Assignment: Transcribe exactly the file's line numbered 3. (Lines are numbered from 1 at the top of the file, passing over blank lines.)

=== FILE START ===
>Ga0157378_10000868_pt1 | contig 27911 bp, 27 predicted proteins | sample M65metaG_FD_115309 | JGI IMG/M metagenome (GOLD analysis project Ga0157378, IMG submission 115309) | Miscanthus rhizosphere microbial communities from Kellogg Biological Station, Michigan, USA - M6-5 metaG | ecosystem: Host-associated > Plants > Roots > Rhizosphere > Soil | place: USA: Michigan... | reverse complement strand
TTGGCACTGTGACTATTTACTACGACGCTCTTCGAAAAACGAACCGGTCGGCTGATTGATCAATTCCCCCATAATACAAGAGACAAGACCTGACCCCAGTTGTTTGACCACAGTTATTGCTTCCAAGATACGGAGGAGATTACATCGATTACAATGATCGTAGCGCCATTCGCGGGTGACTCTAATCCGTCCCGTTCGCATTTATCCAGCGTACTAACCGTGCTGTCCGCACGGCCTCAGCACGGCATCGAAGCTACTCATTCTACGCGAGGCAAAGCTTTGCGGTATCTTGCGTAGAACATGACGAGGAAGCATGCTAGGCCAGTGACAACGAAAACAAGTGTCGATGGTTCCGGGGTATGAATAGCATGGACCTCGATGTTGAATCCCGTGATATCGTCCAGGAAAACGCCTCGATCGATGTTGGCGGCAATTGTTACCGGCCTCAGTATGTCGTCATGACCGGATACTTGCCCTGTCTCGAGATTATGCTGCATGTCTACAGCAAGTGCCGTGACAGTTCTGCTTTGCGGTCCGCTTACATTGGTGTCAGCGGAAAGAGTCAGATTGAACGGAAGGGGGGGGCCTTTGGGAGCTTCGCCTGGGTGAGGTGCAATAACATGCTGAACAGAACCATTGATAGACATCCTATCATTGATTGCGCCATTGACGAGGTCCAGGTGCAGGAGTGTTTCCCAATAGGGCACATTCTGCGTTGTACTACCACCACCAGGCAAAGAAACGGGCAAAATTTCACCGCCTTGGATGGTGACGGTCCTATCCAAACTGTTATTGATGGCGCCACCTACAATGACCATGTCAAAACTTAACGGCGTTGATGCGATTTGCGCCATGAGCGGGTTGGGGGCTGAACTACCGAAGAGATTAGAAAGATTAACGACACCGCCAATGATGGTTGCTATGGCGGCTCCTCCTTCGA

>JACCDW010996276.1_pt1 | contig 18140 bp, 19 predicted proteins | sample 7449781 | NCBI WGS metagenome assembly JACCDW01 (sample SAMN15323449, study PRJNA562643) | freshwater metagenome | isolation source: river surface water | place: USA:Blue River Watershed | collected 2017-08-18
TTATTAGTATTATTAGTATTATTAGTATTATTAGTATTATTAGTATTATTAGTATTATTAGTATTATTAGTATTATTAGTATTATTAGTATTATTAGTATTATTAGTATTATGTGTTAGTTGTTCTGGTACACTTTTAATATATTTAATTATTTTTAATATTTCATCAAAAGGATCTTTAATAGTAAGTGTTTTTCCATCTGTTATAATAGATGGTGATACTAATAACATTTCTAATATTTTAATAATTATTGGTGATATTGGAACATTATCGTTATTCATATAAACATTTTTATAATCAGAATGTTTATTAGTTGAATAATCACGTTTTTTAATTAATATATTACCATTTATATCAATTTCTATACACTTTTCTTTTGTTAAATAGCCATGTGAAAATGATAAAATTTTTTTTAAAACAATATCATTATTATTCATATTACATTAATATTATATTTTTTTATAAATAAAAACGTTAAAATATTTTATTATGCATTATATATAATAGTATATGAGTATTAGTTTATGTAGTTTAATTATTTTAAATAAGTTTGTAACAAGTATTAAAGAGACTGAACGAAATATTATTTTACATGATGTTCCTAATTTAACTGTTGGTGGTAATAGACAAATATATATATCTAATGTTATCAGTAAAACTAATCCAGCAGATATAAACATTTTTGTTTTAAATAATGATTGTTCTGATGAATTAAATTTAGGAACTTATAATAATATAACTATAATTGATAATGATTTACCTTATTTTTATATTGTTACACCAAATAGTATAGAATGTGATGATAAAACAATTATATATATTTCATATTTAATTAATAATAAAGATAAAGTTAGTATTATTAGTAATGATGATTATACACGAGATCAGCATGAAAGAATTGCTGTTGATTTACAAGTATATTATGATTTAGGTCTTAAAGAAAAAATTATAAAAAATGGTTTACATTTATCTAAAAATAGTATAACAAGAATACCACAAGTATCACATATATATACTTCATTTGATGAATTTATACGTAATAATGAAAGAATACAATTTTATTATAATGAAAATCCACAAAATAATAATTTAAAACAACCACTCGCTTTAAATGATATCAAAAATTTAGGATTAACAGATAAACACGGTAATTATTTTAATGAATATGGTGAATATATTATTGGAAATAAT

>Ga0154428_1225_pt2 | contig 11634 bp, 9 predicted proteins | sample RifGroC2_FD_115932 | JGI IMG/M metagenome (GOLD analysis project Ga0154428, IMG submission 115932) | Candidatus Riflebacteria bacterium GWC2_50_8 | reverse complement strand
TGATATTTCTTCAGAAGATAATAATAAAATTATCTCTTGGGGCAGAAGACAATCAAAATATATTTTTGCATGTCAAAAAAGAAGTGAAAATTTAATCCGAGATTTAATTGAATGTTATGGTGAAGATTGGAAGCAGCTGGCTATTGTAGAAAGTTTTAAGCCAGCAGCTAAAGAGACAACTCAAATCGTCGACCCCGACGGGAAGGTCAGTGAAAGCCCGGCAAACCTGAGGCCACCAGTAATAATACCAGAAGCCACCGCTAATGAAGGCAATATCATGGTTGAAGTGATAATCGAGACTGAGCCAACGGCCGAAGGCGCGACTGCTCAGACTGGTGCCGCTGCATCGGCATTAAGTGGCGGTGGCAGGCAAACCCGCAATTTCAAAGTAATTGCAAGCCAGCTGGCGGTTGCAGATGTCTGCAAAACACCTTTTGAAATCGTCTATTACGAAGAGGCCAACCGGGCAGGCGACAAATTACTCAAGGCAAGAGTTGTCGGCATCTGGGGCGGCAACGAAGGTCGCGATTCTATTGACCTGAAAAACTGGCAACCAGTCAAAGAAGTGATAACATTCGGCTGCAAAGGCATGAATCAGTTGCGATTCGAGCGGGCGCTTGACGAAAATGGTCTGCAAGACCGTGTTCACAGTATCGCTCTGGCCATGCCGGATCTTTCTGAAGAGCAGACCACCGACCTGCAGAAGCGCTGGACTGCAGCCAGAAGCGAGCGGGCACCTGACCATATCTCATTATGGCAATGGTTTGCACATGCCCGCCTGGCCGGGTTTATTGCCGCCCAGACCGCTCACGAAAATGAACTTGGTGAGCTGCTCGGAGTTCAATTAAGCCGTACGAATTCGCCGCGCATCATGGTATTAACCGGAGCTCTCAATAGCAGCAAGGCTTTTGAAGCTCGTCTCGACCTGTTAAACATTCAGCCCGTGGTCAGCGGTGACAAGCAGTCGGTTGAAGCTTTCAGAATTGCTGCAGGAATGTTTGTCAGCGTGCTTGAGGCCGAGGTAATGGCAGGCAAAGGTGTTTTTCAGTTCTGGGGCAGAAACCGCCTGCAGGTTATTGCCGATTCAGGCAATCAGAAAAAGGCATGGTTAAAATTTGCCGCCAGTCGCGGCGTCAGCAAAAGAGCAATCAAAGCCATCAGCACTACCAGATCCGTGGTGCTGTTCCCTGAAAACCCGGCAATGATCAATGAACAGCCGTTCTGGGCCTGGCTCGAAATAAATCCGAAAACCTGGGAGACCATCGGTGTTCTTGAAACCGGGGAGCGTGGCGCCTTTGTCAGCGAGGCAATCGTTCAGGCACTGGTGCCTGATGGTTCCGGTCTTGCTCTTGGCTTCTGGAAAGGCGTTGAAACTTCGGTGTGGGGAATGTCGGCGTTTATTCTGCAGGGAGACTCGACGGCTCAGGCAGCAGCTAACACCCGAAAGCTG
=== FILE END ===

>JACCDW010996276.1_pt1 | contig 18140 bp, 19 predicted proteins | sample 7449781 | NCBI WGS metagenome assembly JACCDW01 (sample SAMN15323449, study PRJNA562643) | freshwater metagenome | isolation source: river surface water | place: USA:Blue River Watershed | collected 2017-08-18